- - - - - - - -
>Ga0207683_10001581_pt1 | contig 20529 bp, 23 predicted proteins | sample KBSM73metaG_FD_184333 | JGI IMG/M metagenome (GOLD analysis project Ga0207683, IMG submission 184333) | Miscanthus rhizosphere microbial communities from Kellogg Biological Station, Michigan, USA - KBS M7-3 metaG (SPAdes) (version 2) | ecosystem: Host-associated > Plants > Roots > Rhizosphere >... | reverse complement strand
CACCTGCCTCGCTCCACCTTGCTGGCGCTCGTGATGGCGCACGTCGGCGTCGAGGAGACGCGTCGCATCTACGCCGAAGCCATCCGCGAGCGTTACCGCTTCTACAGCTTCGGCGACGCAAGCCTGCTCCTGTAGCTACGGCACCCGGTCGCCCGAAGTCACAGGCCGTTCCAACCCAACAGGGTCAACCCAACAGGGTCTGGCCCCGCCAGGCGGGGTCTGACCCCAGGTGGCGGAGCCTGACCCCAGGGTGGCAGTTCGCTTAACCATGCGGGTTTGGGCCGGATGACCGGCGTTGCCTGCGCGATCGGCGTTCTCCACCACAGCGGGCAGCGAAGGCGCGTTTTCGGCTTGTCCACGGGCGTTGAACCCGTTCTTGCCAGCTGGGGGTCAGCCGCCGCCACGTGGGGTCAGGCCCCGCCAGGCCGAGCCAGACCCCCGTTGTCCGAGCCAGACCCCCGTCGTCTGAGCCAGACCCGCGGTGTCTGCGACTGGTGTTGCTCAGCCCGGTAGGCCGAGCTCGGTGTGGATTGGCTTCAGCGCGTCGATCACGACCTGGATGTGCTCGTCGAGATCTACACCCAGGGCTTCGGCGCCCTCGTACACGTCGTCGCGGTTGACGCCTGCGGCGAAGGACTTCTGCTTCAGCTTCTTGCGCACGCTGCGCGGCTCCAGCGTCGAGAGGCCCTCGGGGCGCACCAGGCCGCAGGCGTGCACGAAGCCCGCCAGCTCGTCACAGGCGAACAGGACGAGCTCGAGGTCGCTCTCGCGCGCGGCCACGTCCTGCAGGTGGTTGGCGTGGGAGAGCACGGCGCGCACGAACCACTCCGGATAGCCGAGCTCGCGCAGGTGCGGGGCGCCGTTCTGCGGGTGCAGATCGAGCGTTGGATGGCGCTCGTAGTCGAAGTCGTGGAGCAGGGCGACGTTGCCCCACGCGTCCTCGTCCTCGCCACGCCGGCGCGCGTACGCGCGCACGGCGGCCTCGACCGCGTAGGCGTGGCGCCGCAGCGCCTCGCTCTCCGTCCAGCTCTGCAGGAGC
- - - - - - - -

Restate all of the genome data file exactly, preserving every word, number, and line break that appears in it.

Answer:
>Ga0207683_10001581_pt1 | contig 20529 bp, 23 predicted proteins | sample KBSM73metaG_FD_184333 | JGI IMG/M metagenome (GOLD analysis project Ga0207683, IMG submission 184333) | Miscanthus rhizosphere microbial communities from Kellogg Biological Station, Michigan, USA - KBS M7-3 metaG (SPAdes) (version 2) | ecosystem: Host-associated > Plants > Roots > Rhizosphere >... | reverse complement strand
CACCTGCCTCGCTCCACCTTGCTGGCGCTCGTGATGGCGCACGTCGGCGTCGAGGAGACGCGTCGCATCTACGCCGAAGCCATCCGCGAGCGTTACCGCTTCTACAGCTTCGGCGACGCAAGCCTGCTCCTGTAGCTACGGCACCCGGTCGCCCGAAGTCACAGGCCGTTCCAACCCAACAGGGTCAACCCAACAGGGTCTGGCCCCGCCAGGCGGGGTCTGACCCCAGGTGGCGGAGCCTGACCCCAGGGTGGCAGTTCGCTTAACCATGCGGGTTTGGGCCGGATGACCGGCGTTGCCTGCGCGATCGGCGTTCTCCACCACAGCGGGCAGCGAAGGCGCGTTTTCGGCTTGTCCACGGGCGTTGAACCCGTTCTTGCCAGCTGGGGGTCAGCCGCCGCCACGTGGGGTCAGGCCCCGCCAGGCCGAGCCAGACCCCCGTTGTCCGAGCCAGACCCCCGTCGTCTGAGCCAGACCCGCGGTGTCTGCGACTGGTGTTGCTCAGCCCGGTAGGCCGAGCTCGGTGTGGATTGGCTTCAGCGCGTCGATCACGACCTGGATGTGCTCGTCGAGATCTACACCCAGGGCTTCGGCGCCCTCGTACACGTCGTCGCGGTTGACGCCTGCGGCGAAGGACTTCTGCTTCAGCTTCTTGCGCACGCTGCGCGGCTCCAGCGTCGAGAGGCCCTCGGGGCGCACCAGGCCGCAGGCGTGCACGAAGCCCGCCAGCTCGTCACAGGCGAACAGGACGAGCTCGAGGTCGCTCTCGCGCGCGGCCACGTCCTGCAGGTGGTTGGCGTGGGAGAGCACGGCGCGCACGAACCACTCCGGATAGCCGAGCTCGCGCAGGTGCGGGGCGCCGTTCTGCGGGTGCAGATCGAGCGTTGGATGGCGCTCGTAGTCGAAGTCGTGGAGCAGGGCGACGTTGCCCCACGCGTCCTCGTCCTCGCCACGCCGGCGCGCGTACGCGCGCACGGCGGCCTCGACCGCGTAGGCGTGGCGCCGCAGCGCCTCGCTCTCCGTCCAGCTCTGCAGGAGC